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Navigation overview

Navigation is how I refer to the act of “moving around” in Excel.  It includes moving from cell to cell, from worksheet to worksheet, and workbook to workbook. It also includes shortcuts, and the various tools we use to implement shortcuts, like macros, the Ribbon, and the Quick Access toolbar. This page will deal with the first part - going from one place to another in Excel.

Cell to Cell

Most of your time in Excel is spent either entering formulas, formatting, or moving.  This is all about moving, both the cursor and one or more cells. First off, some nomenclature:
This outlined area is one cell.  It’s name is “B4” because it exists at the junction of column B and row 4 This is the formula bar.  When you enter a formula in a cell, it also shows up here.  Clicking on the “fx” brings up function help.
This is the range area, and it shows the current range.  A range is a series of contiguous (touching) cells.
Excel’s cursor takes on a range of shapes, depending on where it is relative to the active cell (or range).  Here, where it is on the border of the active cell, the cursor adds a “+” sign.  That is only possible if the “ctrl” key is also being pressed, and it means that the cell being pointed at is going to be “added” to a selected area. This little square is the cell “handle”.  Clicking and dragging this will copy the cell’s contents into the other cells that it is dragged to.  The context menu (right-click menu) provides more options for what is to be copied.
Let’s look at moving from one cell to another cell in a workbook. MOUSE:  you can use your mouse to move the cursor to another cell and left-click on it.  You probably know that already. TAB:  you can use the keyboard’s TAB key to move to the next cell to the right. ENTER:  you can use any ENTER key to move the mouse down one cell.       Except, if you have been using TAB to move to the right, when you next use ENTER, you will go down one row AND LEFT to the beginning of the range, basically right below the first cell you entered data into. To see this graphically:
To leave each cell (A2 -> B2, B2 -> C2, and so on to H2) I pressed the TAB key.  To leave H2, I pressed the ENTER key.  This brought the cursor back to the “beginning of the line”, just like the Carriage Return on a typewriter. Note that this only works if you type or tab; if you use the mouse or an arrow key, the Carriage Return is turned off, and Enter just puts you in the cell immediately below the active cell. ARROW KEYS:  The arrow keys work exactly as you would expect - Up, Down, Left and Right, one cell for each click. HOME:  The Home key moves the cursor to column A of the current row. END:  This is non-intuitive.  The END key puts the keyboard into “End Mode” (you can see that in the STATUS bar on the bottom left of the Excel window).  You then click an arrow and the cursor will move as follows: If your current cell has a non-blank cell to the right, and you click the right arrow, the cursor will move to the last non-blank cell in the row (to the right). If your current cell has a blank cell to the right, and you click the right arrow, the cursor will move to the next non-blank cell in the row (to the right). So far, we’re just navigating an empty spreadsheet.  New options arise when that spreadsheet has stuff in the cells...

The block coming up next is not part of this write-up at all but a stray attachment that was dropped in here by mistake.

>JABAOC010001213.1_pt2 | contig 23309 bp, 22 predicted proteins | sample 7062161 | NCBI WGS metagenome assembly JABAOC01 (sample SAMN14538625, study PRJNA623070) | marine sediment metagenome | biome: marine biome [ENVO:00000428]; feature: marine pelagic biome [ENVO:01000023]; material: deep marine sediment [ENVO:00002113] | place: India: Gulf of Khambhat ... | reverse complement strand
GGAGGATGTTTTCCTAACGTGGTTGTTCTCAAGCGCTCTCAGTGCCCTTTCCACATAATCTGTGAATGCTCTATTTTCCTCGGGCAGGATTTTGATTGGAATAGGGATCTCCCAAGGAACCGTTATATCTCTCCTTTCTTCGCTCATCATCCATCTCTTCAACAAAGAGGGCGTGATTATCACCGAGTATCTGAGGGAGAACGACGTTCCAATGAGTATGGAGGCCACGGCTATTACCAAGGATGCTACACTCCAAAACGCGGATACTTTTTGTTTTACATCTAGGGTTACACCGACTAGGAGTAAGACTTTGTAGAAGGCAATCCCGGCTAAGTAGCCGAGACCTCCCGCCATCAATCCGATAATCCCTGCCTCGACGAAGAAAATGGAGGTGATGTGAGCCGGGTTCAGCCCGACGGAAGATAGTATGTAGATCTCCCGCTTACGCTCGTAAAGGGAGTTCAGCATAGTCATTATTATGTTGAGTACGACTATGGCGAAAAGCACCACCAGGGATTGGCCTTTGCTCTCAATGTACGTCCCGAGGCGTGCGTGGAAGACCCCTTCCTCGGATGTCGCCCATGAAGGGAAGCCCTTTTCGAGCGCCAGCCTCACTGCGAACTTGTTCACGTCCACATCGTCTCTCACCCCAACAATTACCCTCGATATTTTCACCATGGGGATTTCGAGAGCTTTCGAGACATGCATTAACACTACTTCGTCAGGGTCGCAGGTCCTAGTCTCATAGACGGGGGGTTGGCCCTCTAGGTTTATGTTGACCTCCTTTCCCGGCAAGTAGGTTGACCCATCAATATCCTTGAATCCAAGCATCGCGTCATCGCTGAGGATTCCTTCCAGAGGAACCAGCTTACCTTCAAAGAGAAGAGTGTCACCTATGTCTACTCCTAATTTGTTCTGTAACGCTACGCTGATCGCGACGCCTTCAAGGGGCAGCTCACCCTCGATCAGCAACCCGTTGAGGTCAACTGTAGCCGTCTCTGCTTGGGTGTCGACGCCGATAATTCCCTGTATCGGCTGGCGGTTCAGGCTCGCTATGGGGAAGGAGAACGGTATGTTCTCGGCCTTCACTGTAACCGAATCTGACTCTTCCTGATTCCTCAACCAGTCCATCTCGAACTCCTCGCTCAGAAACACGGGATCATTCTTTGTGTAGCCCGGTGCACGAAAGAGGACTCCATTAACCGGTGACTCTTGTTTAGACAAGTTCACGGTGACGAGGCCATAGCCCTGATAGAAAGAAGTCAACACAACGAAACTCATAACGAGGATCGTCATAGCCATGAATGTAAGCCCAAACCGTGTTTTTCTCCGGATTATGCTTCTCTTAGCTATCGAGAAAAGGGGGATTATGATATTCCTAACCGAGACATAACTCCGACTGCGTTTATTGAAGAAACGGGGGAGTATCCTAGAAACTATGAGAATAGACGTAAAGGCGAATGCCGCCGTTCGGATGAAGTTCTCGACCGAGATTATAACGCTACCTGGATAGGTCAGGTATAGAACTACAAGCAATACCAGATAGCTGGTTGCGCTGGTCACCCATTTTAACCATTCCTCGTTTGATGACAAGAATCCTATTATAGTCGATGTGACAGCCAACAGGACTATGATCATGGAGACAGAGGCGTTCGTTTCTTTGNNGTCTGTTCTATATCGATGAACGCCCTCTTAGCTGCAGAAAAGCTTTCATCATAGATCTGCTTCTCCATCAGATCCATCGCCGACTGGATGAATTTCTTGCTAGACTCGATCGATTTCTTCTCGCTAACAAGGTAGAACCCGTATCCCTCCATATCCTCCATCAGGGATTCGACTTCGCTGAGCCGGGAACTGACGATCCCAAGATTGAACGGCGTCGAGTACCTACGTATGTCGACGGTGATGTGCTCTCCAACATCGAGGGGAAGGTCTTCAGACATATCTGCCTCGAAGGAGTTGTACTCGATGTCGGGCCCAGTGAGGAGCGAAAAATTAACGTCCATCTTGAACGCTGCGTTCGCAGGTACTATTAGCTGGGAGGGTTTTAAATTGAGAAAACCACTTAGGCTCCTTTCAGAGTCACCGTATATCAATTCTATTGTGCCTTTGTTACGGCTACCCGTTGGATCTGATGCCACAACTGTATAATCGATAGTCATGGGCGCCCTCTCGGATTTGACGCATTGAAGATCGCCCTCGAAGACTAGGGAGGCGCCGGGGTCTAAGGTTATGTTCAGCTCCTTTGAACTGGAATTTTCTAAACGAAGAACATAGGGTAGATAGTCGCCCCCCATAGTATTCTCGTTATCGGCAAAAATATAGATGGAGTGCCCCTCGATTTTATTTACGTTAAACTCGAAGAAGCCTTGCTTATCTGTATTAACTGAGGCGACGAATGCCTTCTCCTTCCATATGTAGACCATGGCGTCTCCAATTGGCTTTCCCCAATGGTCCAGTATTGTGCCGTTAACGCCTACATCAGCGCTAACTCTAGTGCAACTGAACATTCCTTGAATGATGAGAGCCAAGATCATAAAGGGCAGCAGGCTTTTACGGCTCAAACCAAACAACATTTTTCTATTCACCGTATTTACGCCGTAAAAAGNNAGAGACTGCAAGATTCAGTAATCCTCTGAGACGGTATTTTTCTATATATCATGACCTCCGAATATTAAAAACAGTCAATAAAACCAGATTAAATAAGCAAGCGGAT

Here’s a data set we’ve used elsewhere; sales data from a variety of stores over 6 years.  Lots of data. Below, the cursor is in cell E23.  We can do all the same things, like ENTER and TAB, that we did earlier, but in addition:
Using arrow keys, with the CTRL key, to move around the active range.
Note that, if you hold down the SHIFT key with the CTRL key, you will select the range between your starting cell and your ending cell.  This is the same as if you had entered “END” mode with the End key. To select the whole range (the active or current range) (cells A19:H28) use CTRL + SHIFT + 8.  This is something you’ll want to remember. This section would be remiss if it didn’t mention the CTRL + G, then “Special”: CTRL + G brings up the “Go To” menu.  You can see I have some existing Named Ranges, like “City” and “Day”.  However, the real value here is the “Special” button at the bottom. When you click the special button, you get some very interesting options: Whichever item you select will result in the selection of all  cells which satisfy the criteria chosen.  This can be useful in checking formulas on your sheet, but the primary use I have is on the right-side column, toward the bottom:  “Visible Cells only”. This option selects ONLY the visible cells, so that you can then copy just the visible cells.  This is really handy if you have filtered data using an autofilter.  If you just select the range of all the cells after you filter data, you will pick up also those cells which have been filtered out.  To copy (and then paste, of course) only the visible, unfiltered cells, use this feature to select “visible cells only”.  We’ll go over a macro to do this at the beginning of the Macros section.